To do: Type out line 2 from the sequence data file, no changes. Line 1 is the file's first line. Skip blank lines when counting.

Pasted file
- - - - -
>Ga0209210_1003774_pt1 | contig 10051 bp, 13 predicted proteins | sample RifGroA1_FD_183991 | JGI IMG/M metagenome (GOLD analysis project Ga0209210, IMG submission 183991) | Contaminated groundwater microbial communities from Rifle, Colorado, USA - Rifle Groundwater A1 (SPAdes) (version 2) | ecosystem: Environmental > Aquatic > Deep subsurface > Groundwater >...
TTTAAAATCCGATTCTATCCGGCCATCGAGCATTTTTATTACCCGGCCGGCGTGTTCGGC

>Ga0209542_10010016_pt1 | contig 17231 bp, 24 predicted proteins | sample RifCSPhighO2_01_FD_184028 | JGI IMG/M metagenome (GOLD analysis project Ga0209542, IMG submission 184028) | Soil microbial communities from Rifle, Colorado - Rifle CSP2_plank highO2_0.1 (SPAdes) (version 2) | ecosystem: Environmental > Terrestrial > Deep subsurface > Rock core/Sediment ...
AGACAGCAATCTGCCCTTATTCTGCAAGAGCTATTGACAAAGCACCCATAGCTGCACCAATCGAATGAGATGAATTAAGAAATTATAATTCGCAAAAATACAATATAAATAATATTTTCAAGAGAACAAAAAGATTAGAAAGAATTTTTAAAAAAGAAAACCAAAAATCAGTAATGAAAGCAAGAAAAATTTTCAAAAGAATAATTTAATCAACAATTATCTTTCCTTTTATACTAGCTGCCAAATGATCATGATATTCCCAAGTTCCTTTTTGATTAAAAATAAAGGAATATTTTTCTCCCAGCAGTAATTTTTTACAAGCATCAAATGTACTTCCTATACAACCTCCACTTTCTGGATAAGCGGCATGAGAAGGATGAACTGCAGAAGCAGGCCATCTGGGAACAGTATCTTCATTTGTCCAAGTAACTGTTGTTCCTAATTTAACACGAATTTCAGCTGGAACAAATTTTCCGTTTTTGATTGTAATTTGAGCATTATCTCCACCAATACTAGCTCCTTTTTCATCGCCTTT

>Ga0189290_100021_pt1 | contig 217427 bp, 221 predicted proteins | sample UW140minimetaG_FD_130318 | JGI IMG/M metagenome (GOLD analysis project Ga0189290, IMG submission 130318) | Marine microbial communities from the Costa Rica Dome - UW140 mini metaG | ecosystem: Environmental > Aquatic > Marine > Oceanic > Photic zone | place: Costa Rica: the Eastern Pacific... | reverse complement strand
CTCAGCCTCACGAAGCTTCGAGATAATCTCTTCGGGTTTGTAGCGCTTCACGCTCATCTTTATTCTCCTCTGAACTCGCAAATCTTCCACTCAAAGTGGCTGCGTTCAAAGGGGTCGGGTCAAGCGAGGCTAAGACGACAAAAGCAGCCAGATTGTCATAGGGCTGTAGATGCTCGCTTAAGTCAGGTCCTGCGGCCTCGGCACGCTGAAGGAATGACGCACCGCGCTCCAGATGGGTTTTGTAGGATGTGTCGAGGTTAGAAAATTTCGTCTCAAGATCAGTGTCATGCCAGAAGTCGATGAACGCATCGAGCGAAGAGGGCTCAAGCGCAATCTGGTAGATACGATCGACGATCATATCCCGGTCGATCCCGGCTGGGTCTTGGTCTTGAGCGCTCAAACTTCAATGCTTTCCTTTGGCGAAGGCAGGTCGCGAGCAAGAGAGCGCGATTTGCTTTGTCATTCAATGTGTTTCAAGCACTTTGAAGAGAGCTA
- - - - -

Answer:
TTTAAAATCCGATTCTATCCGGCCATCGAGCATTTTTATTACCCGGCCGGCGTGTTCGGC